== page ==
AVONDALE, Ariz. – You know the reality T.V. show The Amazing Race, where teams of two race around the world for $1 million?
It's a great show, with one major flaw. Let me explain.
Say a team wins a leg of the race by eight hours, which means they get an eight-hour head start at the beginning of the next leg. The next day they take their head start and go to wherever the next clue directs them, which, inevitably, is a museum or an amusement park or somewhere that doesn't open until noon. By the time the destination opens, all the other teams have caught up, and just like that the lead is gone.
It's done on purpose, of course, to make for a good race in the end. Who's going to keep watching if the suspense is gone by the time they reach Moscow in a race that doesn't end until they get back to New York City?
I bring this up because the exact same thing appears to have happened during Sunday's Checker Auto Parts 500. On Lap 258, Kevin Harvick got into the side of Jeff Gordon, pushing a front bumper into Gordon's tire. Smoke began to puff from the left-front of Gordon's car. It seemed only a matter of time before the fender rubbed the tire raw causing it to blow.
If that were to happen and Gordon were to wreck, the Chase for the Nextel Cup would have been over. Jimmie Johnson, cruising near the front, would only have needed to start next weekend's race at Homestead-Miami Speedway to claim his second consecutive championship.
Gordon needed a caution in a bad way so he could come into the pits and fix the tire without losing any more ground to Johnson.
And so, as T.V. cameras continued to focus on Gordon's left-front fender, showing the possible fatal damage, the NASCAR gods looked down and spotted a piece of debris on the track, bringing out the caution Gordon needed on Lap 269.
Without losing a step to the leaders, Gordon came down pit road, got the fender pulled away from the tire and managed to salvage a 10th-place finish.
Though Johnson won his fourth-straight race Sunday and now leads by 86 points with one race remaining, Gordon is still alive.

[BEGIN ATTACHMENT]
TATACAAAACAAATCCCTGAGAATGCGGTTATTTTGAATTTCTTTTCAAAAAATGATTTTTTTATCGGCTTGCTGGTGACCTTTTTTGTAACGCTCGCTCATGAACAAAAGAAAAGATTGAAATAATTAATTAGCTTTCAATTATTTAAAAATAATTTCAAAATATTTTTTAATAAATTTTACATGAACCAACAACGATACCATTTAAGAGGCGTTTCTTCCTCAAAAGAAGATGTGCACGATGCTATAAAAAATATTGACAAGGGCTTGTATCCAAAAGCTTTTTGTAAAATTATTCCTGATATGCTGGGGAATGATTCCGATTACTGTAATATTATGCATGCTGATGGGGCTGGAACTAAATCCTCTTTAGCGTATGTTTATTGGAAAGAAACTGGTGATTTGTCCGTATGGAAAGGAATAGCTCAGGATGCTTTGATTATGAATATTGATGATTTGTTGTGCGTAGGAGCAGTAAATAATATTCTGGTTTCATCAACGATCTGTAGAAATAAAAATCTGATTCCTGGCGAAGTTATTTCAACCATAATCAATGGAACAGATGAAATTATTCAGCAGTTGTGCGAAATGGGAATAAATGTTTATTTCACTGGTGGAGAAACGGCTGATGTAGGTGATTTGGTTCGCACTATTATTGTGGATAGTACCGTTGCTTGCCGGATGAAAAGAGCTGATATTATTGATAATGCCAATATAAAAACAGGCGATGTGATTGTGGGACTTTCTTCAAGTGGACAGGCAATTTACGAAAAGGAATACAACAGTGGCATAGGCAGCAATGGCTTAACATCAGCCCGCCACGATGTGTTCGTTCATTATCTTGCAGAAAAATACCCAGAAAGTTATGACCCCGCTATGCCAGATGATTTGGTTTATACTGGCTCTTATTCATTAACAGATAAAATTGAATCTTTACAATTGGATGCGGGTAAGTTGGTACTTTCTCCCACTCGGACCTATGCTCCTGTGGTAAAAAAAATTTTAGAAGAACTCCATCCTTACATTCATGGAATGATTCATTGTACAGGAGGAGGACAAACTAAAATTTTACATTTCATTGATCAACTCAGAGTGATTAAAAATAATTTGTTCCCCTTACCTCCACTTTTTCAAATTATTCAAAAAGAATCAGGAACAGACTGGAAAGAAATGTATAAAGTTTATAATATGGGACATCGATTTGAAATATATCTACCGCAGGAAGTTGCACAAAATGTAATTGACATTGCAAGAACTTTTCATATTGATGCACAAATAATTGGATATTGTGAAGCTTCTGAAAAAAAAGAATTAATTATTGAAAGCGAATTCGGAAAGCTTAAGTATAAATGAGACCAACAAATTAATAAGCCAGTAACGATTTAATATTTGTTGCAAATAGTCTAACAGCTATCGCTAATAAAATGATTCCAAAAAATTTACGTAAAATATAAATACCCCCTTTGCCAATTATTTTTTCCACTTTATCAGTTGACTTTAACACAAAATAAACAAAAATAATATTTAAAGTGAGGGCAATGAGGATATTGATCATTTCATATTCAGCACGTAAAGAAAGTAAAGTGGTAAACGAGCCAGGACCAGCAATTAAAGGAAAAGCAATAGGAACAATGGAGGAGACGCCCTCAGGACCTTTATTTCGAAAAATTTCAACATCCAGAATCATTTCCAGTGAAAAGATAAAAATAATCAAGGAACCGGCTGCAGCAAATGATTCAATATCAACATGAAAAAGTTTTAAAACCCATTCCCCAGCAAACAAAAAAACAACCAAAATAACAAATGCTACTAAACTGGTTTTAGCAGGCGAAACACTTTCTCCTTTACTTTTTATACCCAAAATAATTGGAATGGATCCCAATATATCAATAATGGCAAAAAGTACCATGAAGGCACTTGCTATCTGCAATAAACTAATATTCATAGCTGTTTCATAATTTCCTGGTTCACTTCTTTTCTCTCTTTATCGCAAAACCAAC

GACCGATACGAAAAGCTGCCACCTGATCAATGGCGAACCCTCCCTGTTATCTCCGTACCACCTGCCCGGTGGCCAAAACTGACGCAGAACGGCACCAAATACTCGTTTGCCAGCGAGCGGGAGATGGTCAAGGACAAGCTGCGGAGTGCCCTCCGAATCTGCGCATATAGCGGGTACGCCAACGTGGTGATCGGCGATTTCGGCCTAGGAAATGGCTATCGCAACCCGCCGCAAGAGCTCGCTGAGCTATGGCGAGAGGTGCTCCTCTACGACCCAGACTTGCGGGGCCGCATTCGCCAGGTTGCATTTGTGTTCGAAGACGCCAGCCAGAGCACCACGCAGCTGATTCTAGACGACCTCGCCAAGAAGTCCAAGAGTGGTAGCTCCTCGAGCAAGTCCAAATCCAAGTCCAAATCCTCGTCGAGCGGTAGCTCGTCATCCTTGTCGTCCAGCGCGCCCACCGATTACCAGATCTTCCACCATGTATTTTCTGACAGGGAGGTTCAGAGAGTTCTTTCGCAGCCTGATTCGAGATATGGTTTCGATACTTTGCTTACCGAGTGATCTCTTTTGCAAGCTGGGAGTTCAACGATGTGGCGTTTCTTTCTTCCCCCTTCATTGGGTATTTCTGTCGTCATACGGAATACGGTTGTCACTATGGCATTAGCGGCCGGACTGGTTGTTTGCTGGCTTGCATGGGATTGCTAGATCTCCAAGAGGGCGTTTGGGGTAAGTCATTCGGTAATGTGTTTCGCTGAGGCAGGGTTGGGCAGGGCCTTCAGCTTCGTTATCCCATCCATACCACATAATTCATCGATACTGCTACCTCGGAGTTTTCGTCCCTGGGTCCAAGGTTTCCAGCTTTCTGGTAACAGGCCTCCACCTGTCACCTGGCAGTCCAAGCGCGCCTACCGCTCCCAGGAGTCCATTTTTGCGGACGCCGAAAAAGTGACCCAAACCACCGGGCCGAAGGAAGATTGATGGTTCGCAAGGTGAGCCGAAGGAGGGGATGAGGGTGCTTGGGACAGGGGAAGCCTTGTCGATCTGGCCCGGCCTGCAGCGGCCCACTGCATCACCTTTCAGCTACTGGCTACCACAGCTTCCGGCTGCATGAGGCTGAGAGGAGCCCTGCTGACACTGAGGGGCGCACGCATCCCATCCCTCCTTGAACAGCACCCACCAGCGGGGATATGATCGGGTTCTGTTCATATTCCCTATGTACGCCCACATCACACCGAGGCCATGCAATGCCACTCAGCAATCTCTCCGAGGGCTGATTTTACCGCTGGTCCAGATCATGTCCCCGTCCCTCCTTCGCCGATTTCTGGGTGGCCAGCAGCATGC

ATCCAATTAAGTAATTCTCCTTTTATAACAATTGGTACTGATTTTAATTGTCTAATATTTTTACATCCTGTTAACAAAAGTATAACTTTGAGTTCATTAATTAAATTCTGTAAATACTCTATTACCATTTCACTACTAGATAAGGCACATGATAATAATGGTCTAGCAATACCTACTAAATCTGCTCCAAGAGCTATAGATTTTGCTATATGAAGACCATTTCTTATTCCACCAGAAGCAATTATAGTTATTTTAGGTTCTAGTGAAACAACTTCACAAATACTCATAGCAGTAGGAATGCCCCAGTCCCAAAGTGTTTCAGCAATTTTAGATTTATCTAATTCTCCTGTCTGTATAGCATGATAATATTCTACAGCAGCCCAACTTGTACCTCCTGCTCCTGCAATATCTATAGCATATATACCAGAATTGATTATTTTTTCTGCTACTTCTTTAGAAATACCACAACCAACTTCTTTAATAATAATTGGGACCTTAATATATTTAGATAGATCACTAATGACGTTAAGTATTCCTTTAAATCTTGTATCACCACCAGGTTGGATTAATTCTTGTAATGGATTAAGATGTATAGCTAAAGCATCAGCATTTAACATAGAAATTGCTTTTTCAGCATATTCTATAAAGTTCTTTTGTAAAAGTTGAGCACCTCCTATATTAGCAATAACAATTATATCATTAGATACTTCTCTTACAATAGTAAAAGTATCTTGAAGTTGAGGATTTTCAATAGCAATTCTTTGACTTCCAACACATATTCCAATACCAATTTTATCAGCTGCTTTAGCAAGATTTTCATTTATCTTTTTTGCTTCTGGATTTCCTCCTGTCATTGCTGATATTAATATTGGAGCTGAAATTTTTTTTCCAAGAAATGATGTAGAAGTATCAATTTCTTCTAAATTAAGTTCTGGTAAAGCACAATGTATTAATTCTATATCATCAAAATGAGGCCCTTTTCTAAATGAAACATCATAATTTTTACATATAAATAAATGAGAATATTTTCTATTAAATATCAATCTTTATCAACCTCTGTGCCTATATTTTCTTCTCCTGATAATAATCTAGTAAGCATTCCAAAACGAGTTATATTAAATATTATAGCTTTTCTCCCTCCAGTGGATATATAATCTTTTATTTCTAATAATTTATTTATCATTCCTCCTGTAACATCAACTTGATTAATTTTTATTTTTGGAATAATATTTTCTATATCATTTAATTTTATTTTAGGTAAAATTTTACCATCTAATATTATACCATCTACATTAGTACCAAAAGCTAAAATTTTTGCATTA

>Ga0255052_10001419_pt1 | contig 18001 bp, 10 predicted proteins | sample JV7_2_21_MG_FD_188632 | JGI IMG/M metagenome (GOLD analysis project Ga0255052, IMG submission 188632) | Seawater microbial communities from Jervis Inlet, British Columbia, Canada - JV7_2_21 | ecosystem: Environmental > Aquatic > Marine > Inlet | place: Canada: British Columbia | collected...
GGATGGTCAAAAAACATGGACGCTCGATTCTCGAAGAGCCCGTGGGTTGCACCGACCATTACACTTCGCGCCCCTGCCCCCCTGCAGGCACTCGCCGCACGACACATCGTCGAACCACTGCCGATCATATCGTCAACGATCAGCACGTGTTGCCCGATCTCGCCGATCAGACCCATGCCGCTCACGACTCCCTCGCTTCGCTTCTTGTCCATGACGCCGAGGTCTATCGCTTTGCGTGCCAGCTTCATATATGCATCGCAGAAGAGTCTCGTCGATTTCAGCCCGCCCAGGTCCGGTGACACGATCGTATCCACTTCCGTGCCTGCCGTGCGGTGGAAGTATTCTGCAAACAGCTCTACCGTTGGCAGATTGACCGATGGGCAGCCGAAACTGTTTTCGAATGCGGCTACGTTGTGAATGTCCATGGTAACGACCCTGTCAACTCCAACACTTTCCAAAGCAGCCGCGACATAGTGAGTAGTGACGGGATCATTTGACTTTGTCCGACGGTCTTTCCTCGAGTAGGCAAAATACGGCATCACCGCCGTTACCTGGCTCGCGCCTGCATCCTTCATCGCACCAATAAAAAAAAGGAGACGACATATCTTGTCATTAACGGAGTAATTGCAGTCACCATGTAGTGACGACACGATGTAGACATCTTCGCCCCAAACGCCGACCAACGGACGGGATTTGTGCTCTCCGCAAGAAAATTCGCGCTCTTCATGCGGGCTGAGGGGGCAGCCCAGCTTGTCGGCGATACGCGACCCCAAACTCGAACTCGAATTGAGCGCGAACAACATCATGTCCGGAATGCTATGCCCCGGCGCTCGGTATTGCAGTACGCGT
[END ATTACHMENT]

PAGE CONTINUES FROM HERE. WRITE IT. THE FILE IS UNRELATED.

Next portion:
And that's the point. It seems that whenever something (or someone) threatens to take away the drama, NASCAR steps in to make sure it doesn't happen, at least not again.
When Matt Kenseth ran away with the 2003 championship, NASCAR responded with the 10-race Chase. When Dale Earnhardt Jr. and Jeff Gordon failed to qualify two years ago, NASCAR expanded the field from 10 to 12 drivers, an obvious attempt to assure the sports biggest stars qualify.
Admittedly, there's nothing wrong with trying to make a sport more exciting. I actually like the Chase. But when piled one on top of the other, these "tweaks" lend credence to Tony Stewart's statement that NASCAR is rigged just like professional wrestling.
"I guess NASCAR thinks 'Hey, wrestling worked, and it was for the most part staged, so I guess it’s going to work in racing, too,' " Stewart said back in April.
He later backtracked from his comment, but out of the mouths of babes comes the truth, and we all know Stewart can be a bit childish at times.
NASCAR's denials that it consciously throws caution flags at "key" moments may be sincere, but those denials are inconsequential. Through amendments like the Chase, the lucky dog rule, the champions provisional and the top-35 rule (where the top 35 cars in owner's points automatically earn a spot in the race), NASCAR the sport seems more and more contrived.
“I can’t understand how long the fans are going to let NASCAR treat them like they’re stupid before the fans finally turn on NASCAR," Stewart said in a continuation of his pro wrestling comment. "I don’t know that they’ve run a fair race all year.”
We'll never know how much truth there is in Stewart's fair-race assertion, but this much we do know: a well-timed caution on Sunday didn't just save Gordon, it preserved suspense. Which is the point, right, to make sure this amazing race isn't over?
So tune in next week to see who wins.